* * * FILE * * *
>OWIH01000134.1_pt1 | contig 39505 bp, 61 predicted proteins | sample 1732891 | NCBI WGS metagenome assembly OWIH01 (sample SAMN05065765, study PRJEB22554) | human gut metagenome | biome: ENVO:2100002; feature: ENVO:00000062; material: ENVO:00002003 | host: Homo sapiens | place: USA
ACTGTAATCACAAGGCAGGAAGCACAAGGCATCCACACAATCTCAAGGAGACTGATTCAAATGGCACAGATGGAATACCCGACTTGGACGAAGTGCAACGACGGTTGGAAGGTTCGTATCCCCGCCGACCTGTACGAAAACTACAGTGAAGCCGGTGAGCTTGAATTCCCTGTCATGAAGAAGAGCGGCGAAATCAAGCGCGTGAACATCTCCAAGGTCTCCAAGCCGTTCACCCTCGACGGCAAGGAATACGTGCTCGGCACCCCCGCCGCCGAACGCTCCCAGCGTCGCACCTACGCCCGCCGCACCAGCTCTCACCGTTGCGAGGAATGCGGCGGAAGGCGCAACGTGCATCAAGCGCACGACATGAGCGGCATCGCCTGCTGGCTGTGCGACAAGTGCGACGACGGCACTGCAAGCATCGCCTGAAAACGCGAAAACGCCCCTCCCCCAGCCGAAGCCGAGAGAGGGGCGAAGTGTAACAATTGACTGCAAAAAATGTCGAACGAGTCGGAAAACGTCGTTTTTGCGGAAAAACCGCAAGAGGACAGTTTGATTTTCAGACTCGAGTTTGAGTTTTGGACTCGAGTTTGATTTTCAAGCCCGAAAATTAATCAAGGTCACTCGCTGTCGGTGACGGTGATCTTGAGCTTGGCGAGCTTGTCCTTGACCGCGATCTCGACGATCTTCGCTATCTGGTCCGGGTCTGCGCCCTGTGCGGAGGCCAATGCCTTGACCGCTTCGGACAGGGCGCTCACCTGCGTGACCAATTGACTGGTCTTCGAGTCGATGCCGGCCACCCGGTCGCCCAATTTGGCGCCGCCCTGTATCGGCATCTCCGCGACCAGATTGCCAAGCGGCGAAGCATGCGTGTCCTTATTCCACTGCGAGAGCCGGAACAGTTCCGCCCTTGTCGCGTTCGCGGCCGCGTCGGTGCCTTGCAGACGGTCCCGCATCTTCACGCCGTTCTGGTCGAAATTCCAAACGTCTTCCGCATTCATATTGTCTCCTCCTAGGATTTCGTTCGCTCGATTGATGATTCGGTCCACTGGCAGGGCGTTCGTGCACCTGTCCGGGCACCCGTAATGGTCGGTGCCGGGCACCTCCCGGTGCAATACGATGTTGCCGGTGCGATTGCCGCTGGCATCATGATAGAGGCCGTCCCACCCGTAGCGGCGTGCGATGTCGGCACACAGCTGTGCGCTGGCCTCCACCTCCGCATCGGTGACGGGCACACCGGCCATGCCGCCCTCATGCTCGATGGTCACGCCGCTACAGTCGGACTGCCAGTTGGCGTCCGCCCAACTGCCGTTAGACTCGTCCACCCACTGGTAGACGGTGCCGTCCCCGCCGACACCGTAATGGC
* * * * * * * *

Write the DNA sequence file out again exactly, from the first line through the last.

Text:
>OWIH01000134.1_pt1 | contig 39505 bp, 61 predicted proteins | sample 1732891 | NCBI WGS metagenome assembly OWIH01 (sample SAMN05065765, study PRJEB22554) | human gut metagenome | biome: ENVO:2100002; feature: ENVO:00000062; material: ENVO:00002003 | host: Homo sapiens | place: USA
ACTGTAATCACAAGGCAGGAAGCACAAGGCATCCACACAATCTCAAGGAGACTGATTCAAATGGCACAGATGGAATACCCGACTTGGACGAAGTGCAACGACGGTTGGAAGGTTCGTATCCCCGCCGACCTGTACGAAAACTACAGTGAAGCCGGTGAGCTTGAATTCCCTGTCATGAAGAAGAGCGGCGAAATCAAGCGCGTGAACATCTCCAAGGTCTCCAAGCCGTTCACCCTCGACGGCAAGGAATACGTGCTCGGCACCCCCGCCGCCGAACGCTCCCAGCGTCGCACCTACGCCCGCCGCACCAGCTCTCACCGTTGCGAGGAATGCGGCGGAAGGCGCAACGTGCATCAAGCGCACGACATGAGCGGCATCGCCTGCTGGCTGTGCGACAAGTGCGACGACGGCACTGCAAGCATCGCCTGAAAACGCGAAAACGCCCCTCCCCCAGCCGAAGCCGAGAGAGGGGCGAAGTGTAACAATTGACTGCAAAAAATGTCGAACGAGTCGGAAAACGTCGTTTTTGCGGAAAAACCGCAAGAGGACAGTTTGATTTTCAGACTCGAGTTTGAGTTTTGGACTCGAGTTTGATTTTCAAGCCCGAAAATTAATCAAGGTCACTCGCTGTCGGTGACGGTGATCTTGAGCTTGGCGAGCTTGTCCTTGACCGCGATCTCGACGATCTTCGCTATCTGGTCCGGGTCTGCGCCCTGTGCGGAGGCCAATGCCTTGACCGCTTCGGACAGGGCGCTCACCTGCGTGACCAATTGACTGGTCTTCGAGTCGATGCCGGCCACCCGGTCGCCCAATTTGGCGCCGCCCTGTATCGGCATCTCCGCGACCAGATTGCCAAGCGGCGAAGCATGCGTGTCCTTATTCCACTGCGAGAGCCGGAACAGTTCCGCCCTTGTCGCGTTCGCGGCCGCGTCGGTGCCTTGCAGACGGTCCCGCATCTTCACGCCGTTCTGGTCGAAATTCCAAACGTCTTCCGCATTCATATTGTCTCCTCCTAGGATTTCGTTCGCTCGATTGATGATTCGGTCCACTGGCAGGGCGTTCGTGCACCTGTCCGGGCACCCGTAATGGTCGGTGCCGGGCACCTCCCGGTGCAATACGATGTTGCCGGTGCGATTGCCGCTGGCATCATGATAGAGGCCGTCCCACCCGTAGCGGCGTGCGATGTCGGCACACAGCTGTGCGCTGGCCTCCACCTCCGCATCGGTGACGGGCACACCGGCCATGCCGCCCTCATGCTCGATGGTCACGCCGCTACAGTCGGACTGCCAGTTGGCGTCCGCCCAACTGCCGTTAGACTCGTCCACCCACTGGTAGACGGTGCCGTCCCCGCCGACACCGTAATGGC